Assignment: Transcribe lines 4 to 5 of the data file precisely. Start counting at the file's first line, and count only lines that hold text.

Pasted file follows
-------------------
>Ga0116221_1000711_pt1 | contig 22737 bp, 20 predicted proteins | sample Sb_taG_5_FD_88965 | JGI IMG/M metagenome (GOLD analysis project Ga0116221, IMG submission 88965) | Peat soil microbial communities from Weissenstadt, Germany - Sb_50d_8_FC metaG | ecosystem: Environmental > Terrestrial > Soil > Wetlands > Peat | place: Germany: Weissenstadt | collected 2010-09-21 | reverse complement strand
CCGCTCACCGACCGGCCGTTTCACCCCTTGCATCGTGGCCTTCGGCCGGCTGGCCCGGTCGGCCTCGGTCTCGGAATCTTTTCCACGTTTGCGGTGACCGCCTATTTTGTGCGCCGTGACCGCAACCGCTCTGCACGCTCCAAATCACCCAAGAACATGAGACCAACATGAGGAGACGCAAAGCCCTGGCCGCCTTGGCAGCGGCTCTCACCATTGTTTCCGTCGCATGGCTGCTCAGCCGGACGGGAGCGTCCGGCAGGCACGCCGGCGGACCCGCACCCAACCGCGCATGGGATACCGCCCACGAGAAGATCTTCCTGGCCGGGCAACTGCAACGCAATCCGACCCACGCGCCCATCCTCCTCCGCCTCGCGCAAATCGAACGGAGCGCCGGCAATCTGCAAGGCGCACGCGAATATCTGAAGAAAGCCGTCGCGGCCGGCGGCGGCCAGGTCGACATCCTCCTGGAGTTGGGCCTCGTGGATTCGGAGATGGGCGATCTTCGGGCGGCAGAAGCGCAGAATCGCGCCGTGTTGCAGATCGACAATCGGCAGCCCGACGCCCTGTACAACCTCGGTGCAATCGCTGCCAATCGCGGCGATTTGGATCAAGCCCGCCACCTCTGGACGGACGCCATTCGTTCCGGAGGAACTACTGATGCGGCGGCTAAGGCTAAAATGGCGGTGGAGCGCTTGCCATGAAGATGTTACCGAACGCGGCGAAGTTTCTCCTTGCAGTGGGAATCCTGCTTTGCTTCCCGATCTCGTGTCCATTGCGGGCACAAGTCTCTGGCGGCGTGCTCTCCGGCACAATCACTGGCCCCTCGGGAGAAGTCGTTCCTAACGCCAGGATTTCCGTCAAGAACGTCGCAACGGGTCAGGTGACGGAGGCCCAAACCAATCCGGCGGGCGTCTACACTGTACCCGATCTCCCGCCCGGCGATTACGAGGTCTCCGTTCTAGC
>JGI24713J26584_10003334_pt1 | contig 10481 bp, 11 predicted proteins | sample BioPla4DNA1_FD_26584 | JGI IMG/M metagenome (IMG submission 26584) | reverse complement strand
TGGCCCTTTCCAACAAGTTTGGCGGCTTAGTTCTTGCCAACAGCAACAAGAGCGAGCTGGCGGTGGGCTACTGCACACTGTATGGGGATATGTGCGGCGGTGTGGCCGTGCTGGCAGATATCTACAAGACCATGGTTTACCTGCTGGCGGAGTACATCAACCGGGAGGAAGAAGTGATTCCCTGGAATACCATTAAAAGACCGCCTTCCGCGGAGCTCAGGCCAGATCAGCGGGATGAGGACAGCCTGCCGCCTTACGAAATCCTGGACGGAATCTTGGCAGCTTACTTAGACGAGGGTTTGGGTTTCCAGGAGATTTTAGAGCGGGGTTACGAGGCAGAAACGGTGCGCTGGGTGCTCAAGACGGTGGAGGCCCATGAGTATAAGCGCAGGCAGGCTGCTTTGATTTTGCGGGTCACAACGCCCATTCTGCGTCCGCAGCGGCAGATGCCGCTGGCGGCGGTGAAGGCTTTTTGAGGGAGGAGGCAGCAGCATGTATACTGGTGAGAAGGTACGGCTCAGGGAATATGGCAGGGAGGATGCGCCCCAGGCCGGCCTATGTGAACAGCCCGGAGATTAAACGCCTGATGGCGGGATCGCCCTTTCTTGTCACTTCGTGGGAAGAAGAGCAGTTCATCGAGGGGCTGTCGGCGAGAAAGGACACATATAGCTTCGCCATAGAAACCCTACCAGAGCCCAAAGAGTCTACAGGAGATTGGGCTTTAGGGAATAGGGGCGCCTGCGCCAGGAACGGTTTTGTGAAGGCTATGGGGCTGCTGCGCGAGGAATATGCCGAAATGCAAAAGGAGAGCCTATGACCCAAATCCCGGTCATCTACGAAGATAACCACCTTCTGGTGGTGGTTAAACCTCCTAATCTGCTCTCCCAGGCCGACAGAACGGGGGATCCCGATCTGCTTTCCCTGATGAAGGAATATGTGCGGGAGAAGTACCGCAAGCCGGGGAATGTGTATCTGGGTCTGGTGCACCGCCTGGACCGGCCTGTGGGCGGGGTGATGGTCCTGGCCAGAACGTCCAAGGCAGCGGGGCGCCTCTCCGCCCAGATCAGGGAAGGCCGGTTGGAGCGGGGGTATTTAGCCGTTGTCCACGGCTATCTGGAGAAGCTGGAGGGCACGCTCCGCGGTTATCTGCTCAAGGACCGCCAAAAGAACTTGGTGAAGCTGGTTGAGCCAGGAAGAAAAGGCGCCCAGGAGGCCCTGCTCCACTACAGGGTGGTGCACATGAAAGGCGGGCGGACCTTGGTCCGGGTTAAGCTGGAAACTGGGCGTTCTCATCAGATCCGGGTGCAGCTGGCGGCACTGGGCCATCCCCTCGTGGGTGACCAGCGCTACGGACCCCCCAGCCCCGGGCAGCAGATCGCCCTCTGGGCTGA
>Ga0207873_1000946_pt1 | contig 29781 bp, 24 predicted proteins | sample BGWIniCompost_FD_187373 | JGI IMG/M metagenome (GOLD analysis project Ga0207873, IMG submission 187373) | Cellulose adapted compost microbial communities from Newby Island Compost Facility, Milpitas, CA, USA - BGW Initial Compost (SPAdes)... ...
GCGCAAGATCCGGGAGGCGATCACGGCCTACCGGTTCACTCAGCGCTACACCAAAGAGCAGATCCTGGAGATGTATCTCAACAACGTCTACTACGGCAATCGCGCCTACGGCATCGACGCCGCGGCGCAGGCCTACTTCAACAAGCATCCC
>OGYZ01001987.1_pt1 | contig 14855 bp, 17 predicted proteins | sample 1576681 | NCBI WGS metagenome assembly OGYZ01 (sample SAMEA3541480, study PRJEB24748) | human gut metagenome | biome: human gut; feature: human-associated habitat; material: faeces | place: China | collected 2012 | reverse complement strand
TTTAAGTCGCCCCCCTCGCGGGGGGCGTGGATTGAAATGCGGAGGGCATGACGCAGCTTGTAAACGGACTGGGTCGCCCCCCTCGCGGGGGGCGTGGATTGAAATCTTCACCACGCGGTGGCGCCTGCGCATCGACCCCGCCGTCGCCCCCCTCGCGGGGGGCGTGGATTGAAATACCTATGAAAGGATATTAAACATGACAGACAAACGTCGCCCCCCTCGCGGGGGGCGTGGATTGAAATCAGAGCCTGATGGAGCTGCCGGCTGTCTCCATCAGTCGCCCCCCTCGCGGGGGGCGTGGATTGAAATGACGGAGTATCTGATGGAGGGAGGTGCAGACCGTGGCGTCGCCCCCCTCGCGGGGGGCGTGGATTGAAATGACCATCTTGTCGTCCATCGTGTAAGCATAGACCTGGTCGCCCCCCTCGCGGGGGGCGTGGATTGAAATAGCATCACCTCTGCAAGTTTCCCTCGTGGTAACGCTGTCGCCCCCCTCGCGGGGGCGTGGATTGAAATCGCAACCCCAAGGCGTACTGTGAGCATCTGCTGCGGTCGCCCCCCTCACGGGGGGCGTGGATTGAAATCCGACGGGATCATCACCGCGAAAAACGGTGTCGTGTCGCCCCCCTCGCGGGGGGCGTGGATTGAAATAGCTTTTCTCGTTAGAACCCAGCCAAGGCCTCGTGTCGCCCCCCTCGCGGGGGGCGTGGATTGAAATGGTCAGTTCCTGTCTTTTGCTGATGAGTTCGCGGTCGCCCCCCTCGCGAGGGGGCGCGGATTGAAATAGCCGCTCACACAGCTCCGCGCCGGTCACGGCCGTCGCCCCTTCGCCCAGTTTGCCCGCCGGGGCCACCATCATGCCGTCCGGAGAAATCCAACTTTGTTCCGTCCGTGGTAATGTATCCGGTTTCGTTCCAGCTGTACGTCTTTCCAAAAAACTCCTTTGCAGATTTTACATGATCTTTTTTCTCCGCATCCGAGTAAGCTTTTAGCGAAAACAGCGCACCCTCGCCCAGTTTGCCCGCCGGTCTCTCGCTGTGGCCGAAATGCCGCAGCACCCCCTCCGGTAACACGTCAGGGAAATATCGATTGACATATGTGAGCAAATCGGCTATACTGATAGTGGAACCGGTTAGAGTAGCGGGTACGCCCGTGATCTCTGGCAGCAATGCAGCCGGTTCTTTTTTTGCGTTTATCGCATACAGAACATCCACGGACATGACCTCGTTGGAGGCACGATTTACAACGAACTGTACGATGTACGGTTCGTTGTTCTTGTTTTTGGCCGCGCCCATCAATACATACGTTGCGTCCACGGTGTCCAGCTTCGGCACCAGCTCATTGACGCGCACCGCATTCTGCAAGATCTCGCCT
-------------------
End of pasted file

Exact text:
TGGCCCTTTCCAACAAGTTTGGCGGCTTAGTTCTTGCCAACAGCAACAAGAGCGAGCTGGCGGTGGGCTACTGCACACTGTATGGGGATATGTGCGGCGGTGTGGCCGTGCTGGCAGATATCTACAAGACCATGGTTTACCTGCTGGCGGAGTACATCAACCGGGAGGAAGAAGTGATTCCCTGGAATACCATTAAAAGACCGCCTTCCGCGGAGCTCAGGCCAGATCAGCGGGATGAGGACAGCCTGCCGCCTTACGAAATCCTGGACGGAATCTTGGCAGCTTACTTAGACGAGGGTTTGGGTTTCCAGGAGATTTTAGAGCGGGGTTACGAGGCAGAAACGGTGCGCTGGGTGCTCAAGACGGTGGAGGCCCATGAGTATAAGCGCAGGCAGGCTGCTTTGATTTTGCGGGTCACAACGCCCATTCTGCGTCCGCAGCGGCAGATGCCGCTGGCGGCGGTGAAGGCTTTTTGAGGGAGGAGGCAGCAGCATGTATACTGGTGAGAAGGTACGGCTCAGGGAATATGGCAGGGAGGATGCGCCCCAGGCCGGCCTATGTGAACAGCCCGGAGATTAAACGCCTGATGGCGGGATCGCCCTTTCTTGTCACTTCGTGGGAAGAAGAGCAGTTCATCGAGGGGCTGTCGGCGAGAAAGGACACATATAGCTTCGCCATAGAAACCCTACCAGAGCCCAAAGAGTCTACAGGAGATTGGGCTTTAGGGAATAGGGGCGCCTGCGCCAGGAACGGTTTTGTGAAGGCTATGGGGCTGCTGCGCGAGGAATATGCCGAAATGCAAAAGGAGAGCCTATGACCCAAATCCCGGTCATCTACGAAGATAACCACCTTCTGGTGGTGGTTAAACCTCCTAATCTGCTCTCCCAGGCCGACAGAACGGGGGATCCCGATCTGCTTTCCCTGATGAAGGAATATGTGCGGGAGAAGTACCGCAAGCCGGGGAATGTGTATCTGGGTCTGGTGCACCGCCTGGACCGGCCTGTGGGCGGGGTGATGGTCCTGGCCAGAACGTCCAAGGCAGCGGGGCGCCTCTCCGCCCAGATCAGGGAAGGCCGGTTGGAGCGGGGGTATTTAGCCGTTGTCCACGGCTATCTGGAGAAGCTGGAGGGCACGCTCCGCGGTTATCTGCTCAAGGACCGCCAAAAGAACTTGGTGAAGCTGGTTGAGCCAGGAAGAAAAGGCGCCCAGGAGGCCCTGCTCCACTACAGGGTGGTGCACATGAAAGGCGGGCGGACCTTGGTCCGGGTTAAGCTGGAAACTGGGCGTTCTCATCAGATCCGGGTGCAGCTGGCGGCACTGGGCCATCCCCTCGTGGGTGACCAGCGCTACGGACCCCCCAGCCCCGGGCAGCAGATCGCCCTCTGGGCTGA
>Ga0207873_1000946_pt1 | contig 29781 bp, 24 predicted proteins | sample BGWIniCompost_FD_187373 | JGI IMG/M metagenome (GOLD analysis project Ga0207873, IMG submission 187373) | Cellulose adapted compost microbial communities from Newby Island Compost Facility, Milpitas, CA, USA - BGW Initial Compost (SPAdes)... ...